Economic Benefits of Reducing Elective Waiting Lists in the NHS
The “Modelling the Economic Benefits of Reducing Elective Waiting Lists in the NHS” report by the Institute for Public Policy Research (IPPR) investigates the impact of elective waiting times on the UK’s National Health Service (NHS) and the broader economy. The study examines the significant benefits of reducing these waiting times and outlines policy recommendations to achieve this goal.
Waiting lists are still growing: The report highlights the increasing challenge of long waiting times for elective treatments in the NHS, with 7.2 million people currently on the waiting list. However, the true challenge could be more than double, with an additional estimated 7.8 million people hidden from the official figures.
A very challenging task still ahead: Delivering the Elective Recovery Plan’s 30% increase in elective activity is a challenging task. The Institute of Fiscal Studies recently stated that real progress against the backlog remains ‘elusive’.
The economic benefits of reducing the backlog are significant: The IPPR estimates that delivering against the target set by the Elective Recovery Plan would deliver an estimated increase in production of £73 billion over five years (2027).
The true economic benefit could be even greater: A Wider Societal Benefits model developed by the National Institute for Health and Care Excellence (NICE) estimates that further halo effects could lead to a gain in net production of £83 billion over five years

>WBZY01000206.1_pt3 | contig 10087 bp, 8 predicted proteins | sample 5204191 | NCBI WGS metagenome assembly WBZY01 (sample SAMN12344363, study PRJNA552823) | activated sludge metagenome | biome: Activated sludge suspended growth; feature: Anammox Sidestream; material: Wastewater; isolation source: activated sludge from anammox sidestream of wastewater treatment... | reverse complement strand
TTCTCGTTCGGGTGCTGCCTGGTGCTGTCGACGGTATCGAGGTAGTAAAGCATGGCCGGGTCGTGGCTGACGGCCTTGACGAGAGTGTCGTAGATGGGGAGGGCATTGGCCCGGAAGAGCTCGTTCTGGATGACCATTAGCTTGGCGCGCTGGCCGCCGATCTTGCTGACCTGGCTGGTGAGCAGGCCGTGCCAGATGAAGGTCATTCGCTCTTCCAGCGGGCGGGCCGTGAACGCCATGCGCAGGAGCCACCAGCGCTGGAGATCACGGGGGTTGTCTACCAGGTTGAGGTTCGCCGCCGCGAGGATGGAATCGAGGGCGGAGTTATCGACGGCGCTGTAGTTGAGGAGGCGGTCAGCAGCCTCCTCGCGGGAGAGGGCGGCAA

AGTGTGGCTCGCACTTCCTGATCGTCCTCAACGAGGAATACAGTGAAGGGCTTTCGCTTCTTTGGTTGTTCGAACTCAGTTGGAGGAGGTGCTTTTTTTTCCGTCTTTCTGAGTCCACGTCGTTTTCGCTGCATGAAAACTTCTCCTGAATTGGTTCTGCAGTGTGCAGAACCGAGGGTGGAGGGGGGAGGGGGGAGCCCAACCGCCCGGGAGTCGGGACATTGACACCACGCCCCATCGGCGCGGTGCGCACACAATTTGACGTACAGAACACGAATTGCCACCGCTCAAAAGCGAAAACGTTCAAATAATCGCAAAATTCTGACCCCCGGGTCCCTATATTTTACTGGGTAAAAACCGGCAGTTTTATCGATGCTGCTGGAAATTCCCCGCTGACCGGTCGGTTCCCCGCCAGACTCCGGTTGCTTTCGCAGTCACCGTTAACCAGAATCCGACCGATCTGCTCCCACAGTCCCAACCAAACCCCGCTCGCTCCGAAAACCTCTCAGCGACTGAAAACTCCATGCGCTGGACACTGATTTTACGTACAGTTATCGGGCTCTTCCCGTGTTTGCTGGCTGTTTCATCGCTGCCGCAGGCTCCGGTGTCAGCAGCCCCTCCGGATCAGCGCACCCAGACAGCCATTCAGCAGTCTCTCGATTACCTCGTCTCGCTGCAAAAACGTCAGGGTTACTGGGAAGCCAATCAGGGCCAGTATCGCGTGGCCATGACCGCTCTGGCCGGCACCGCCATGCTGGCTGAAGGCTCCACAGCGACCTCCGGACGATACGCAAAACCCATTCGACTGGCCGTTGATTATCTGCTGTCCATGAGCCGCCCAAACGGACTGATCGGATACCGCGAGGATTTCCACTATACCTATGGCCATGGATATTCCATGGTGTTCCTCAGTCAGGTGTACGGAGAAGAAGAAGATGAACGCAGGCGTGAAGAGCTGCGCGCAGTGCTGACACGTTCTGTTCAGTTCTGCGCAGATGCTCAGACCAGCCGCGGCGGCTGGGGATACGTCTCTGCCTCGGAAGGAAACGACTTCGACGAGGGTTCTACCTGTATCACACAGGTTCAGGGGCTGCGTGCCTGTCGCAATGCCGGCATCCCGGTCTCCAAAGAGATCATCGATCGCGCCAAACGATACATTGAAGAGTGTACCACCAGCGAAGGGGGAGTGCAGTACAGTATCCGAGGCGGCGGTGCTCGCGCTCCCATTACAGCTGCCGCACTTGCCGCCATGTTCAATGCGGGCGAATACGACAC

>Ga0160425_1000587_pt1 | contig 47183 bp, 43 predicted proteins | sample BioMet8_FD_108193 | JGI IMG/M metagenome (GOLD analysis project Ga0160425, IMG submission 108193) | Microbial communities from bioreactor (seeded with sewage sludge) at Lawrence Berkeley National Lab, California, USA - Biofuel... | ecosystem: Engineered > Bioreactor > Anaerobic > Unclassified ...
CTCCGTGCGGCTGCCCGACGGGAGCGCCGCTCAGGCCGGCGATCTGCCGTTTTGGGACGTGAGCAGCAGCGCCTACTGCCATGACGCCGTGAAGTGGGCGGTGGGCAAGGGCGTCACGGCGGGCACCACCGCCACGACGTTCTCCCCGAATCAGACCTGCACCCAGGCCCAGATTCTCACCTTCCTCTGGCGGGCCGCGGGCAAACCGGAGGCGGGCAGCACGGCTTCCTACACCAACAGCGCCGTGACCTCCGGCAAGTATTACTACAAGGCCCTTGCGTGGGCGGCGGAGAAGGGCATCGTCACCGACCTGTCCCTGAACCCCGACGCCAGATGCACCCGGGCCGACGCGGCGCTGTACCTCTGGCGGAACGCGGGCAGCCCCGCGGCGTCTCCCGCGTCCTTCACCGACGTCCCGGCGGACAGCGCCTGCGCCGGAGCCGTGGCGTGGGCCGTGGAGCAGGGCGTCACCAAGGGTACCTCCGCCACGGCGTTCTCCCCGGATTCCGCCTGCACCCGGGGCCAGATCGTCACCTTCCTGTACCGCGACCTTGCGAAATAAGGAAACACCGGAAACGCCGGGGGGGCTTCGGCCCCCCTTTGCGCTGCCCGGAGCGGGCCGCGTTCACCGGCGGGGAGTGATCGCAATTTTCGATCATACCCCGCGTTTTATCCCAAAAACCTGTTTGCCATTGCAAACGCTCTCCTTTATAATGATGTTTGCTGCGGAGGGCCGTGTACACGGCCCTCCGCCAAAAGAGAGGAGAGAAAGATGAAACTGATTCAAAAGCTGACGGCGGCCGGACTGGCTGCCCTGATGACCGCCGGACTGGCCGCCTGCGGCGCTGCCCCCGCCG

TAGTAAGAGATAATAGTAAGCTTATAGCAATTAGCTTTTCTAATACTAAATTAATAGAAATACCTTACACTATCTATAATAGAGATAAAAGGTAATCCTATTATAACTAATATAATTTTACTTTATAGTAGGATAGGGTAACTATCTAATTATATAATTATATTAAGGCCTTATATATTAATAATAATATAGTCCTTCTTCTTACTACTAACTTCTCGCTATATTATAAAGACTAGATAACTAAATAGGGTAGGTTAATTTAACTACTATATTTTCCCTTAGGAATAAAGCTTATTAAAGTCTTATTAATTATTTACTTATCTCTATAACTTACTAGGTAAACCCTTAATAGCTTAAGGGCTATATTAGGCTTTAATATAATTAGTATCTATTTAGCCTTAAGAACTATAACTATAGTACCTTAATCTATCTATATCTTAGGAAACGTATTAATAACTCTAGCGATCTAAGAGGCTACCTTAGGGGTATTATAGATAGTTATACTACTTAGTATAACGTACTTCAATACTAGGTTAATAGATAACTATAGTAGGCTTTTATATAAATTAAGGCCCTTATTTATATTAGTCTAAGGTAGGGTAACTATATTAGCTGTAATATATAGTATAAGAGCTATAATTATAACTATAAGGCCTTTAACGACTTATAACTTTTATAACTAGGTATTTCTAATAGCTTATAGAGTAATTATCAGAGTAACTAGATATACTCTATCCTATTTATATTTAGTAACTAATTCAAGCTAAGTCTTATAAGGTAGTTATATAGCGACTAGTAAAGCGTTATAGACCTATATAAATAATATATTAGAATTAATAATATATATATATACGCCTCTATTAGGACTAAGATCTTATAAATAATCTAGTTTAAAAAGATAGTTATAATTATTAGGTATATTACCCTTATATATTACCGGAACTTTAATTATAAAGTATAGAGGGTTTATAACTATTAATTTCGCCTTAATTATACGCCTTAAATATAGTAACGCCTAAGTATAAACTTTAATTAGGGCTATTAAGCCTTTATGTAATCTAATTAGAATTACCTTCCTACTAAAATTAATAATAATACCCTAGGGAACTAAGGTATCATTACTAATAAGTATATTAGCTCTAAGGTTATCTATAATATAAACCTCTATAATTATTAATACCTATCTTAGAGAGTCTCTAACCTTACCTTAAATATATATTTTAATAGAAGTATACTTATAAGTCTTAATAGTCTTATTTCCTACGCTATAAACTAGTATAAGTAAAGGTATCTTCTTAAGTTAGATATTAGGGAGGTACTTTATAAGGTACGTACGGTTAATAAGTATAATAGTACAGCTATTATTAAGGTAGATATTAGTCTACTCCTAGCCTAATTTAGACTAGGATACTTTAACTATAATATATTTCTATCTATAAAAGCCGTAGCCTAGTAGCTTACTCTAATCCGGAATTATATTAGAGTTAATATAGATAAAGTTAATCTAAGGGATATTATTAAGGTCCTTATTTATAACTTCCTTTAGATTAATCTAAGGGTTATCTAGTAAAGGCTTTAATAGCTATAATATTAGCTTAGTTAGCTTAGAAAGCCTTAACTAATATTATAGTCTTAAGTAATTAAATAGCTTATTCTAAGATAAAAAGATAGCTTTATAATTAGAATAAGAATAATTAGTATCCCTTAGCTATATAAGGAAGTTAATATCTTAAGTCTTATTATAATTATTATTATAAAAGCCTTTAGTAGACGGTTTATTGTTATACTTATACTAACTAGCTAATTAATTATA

IPPR’s suggestion to accelerate and achieve the Elective Recovery Plan
Partnership with independent sector providers: Collaboration between the NHS and the independent sector to address capacity constraints, maximize the utilization of existing NHS assests and share best practices
Increased funding: allocating more resources to the NHS to enable capacity expansion, staff recruitment, and training
Service reorganization: Streamlining patient pathways and optimizing the use of existing resources to enhance efficiency
Technological adoption: Investing in digital health solutions and innovative medical technologies to improve patient care and optimize resource allocation
£18b in GDP Contribution
from patients returning to work or increasing their hours worked (contributing directly to GDP
£55b from childcare or sickness care
from increased unpaid productive activities such as childcare or sickness care for relative
£14b from less reliability on health services#
in savings over five years relying less on health and care services derived from people being in better health following treatment